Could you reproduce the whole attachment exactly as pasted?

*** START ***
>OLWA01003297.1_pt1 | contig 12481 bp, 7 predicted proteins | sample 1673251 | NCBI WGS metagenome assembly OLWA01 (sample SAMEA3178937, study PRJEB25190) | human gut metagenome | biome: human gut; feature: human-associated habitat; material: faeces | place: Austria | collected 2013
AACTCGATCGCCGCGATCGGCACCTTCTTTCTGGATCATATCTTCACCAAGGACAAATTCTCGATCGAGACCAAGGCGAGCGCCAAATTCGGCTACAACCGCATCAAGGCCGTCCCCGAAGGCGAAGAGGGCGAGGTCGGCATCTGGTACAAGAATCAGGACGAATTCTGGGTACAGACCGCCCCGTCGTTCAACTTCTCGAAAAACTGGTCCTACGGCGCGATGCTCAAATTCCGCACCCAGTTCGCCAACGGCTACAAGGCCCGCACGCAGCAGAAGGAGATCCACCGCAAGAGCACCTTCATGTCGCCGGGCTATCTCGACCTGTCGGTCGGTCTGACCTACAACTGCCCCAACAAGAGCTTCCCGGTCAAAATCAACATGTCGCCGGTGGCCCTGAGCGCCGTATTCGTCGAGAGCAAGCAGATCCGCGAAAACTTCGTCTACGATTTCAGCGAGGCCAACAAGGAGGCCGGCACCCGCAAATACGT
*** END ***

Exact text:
>OLWA01003297.1_pt1 | contig 12481 bp, 7 predicted proteins | sample 1673251 | NCBI WGS metagenome assembly OLWA01 (sample SAMEA3178937, study PRJEB25190) | human gut metagenome | biome: human gut; feature: human-associated habitat; material: faeces | place: Austria | collected 2013
AACTCGATCGCCGCGATCGGCACCTTCTTTCTGGATCATATCTTCACCAAGGACAAATTCTCGATCGAGACCAAGGCGAGCGCCAAATTCGGCTACAACCGCATCAAGGCCGTCCCCGAAGGCGAAGAGGGCGAGGTCGGCATCTGGTACAAGAATCAGGACGAATTCTGGGTACAGACCGCCCCGTCGTTCAACTTCTCGAAAAACTGGTCCTACGGCGCGATGCTCAAATTCCGCACCCAGTTCGCCAACGGCTACAAGGCCCGCACGCAGCAGAAGGAGATCCACCGCAAGAGCACCTTCATGTCGCCGGGCTATCTCGACCTGTCGGTCGGTCTGACCTACAACTGCCCCAACAAGAGCTTCCCGGTCAAAATCAACATGTCGCCGGTGGCCCTGAGCGCCGTATTCGTCGAGAGCAAGCAGATCCGCGAAAACTTCGTCTACGATTTCAGCGAGGCCAACAAGGAGGCCGGCACCCGCAAATACGT